The Washington Times - August 31, 2011, 08:34AM

Attorneys for the woman charged in the killing of a co-worker at a Bethesda yoga store failed Tuesday to persuade a judge to delay the trial so they could learn more about their client’s “major mental illness,” including whether concussions she may have suffered as a collegiate soccer player were a factor, according to The Washington Times.

The D.C. attorney general has charged the nonprofit group Miracle Hands and its director, reformed gangster Cornell Jones, for misappropriating more than $300,000 from the city’s HIV/AIDS program to open a strip club. The complaint, filed in D.C. Superior Court, seeks $1 million in damages, reports The Washington Times.


Stakeholders involved in planning the Metro system’s rail line to Washington Dulles International Airport and Loudoun County say they are closer to an agreement on how to build and finance the second phase of the multibillion-dollar project, according to The Washington Post.

The working group of about a dozen representatives from the Metropolitan Washington Airports Authority, Metro, Fairfax and Loudoun counties, and the Virginia Department of Transportation met Tuesday with U.S. Transportation Secretary Ray LaHood at his headquarters for an hour to discuss details of the second phase of the rail line that will stretch from Reston Town Center to Dulles Airport and Ashburn. Representatives declined to discuss specifics about the meeting. They would say only that progress had been made.

Maryland and Virginia’s governors continue to assess the damage inflicted on their states by Hurricane Irene. Maryland Gov. Martin O’Malley, a Democrat, toured the hard-hit central and southern regions of the state. Mr. O’Malley remarked Tuesday at the number of huge trees downed and said roughly 70 percent of the power has been restored to Maryland residents. Virginia Gov. Bob McDonnell, a Republican, said that the assessments likely won’t be complete until Friday but that the damage will be in the millions. He said power has been restored to roughly 75 percent of Virginians, according to The Washington Times.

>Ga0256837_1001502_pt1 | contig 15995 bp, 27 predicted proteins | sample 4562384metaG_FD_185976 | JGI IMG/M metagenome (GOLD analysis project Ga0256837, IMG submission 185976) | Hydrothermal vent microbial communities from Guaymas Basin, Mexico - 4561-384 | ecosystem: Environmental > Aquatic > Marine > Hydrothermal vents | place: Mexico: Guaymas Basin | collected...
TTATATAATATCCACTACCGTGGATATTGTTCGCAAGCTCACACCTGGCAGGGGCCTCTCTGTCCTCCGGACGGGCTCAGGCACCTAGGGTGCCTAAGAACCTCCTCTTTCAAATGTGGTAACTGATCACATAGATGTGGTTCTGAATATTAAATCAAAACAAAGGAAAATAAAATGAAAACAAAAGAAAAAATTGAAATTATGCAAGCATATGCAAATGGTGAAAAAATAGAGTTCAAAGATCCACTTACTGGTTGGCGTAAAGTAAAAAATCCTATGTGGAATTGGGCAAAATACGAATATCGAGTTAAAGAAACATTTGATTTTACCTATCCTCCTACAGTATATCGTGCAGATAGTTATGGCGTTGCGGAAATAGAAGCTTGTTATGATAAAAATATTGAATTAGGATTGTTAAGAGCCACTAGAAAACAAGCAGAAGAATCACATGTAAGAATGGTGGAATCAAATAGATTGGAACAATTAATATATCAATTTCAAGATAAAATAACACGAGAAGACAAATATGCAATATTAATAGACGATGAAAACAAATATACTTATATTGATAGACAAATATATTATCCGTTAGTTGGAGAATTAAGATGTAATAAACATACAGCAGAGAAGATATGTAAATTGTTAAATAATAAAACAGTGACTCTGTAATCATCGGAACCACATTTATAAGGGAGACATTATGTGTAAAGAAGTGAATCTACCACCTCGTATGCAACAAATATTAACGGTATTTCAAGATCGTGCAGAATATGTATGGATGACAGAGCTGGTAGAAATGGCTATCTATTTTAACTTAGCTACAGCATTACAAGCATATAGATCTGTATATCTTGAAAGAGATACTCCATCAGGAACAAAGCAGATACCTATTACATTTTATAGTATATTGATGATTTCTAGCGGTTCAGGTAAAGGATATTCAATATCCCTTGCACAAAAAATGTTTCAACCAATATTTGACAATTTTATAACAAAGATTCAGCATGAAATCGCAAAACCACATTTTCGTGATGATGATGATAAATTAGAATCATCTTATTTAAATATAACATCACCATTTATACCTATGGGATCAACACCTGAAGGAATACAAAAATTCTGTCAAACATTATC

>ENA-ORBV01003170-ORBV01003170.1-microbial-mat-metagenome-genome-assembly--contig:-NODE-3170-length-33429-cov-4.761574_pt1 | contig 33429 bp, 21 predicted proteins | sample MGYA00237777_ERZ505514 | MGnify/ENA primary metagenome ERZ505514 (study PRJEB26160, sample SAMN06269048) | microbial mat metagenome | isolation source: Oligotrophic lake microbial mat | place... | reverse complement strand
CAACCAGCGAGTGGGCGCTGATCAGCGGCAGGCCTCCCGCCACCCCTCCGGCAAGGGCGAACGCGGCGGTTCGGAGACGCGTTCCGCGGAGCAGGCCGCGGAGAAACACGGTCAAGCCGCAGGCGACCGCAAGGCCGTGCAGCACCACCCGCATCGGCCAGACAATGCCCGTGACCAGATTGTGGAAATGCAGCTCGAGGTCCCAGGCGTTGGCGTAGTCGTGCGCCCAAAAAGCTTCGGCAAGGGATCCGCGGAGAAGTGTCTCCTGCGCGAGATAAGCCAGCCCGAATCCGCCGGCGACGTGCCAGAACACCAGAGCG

The D.C. region’s housing market slowed in June, showing signs that Washington’s booming home prices are now exposed to the same economic strains the rest of the country has weathered, the Washington Examiner reports.

Maryland needs to be more business friendly than Virginia to create more jobs and stabilize the state’s economy, a panel of business leaders told the Senate Budget and Taxation Committee on Tuesday. The hearing, scheduled to discuss corporate taxes and job creation, zeroed in on how Maryland needs to become a better place to do business than neighboring Virginia, which panelists said is the state’s only real competition in terms of getting businesses and creating jobs, according to the Maryland Reporter.

Virginia has reached an agreement with a Pennsylvania company to provide vending machines and other services at 42 rest areas while guaranteeing the state roughly $2 million annually. Last year, Gov. Bob McDonnell, a Republican, directed the state to reopen 19 rest areas shuttered by the previous administration to save money. He since has sought ways to defray rest-stop expenses through sponsorships and other arrangements, according to the Virginian-Pilot.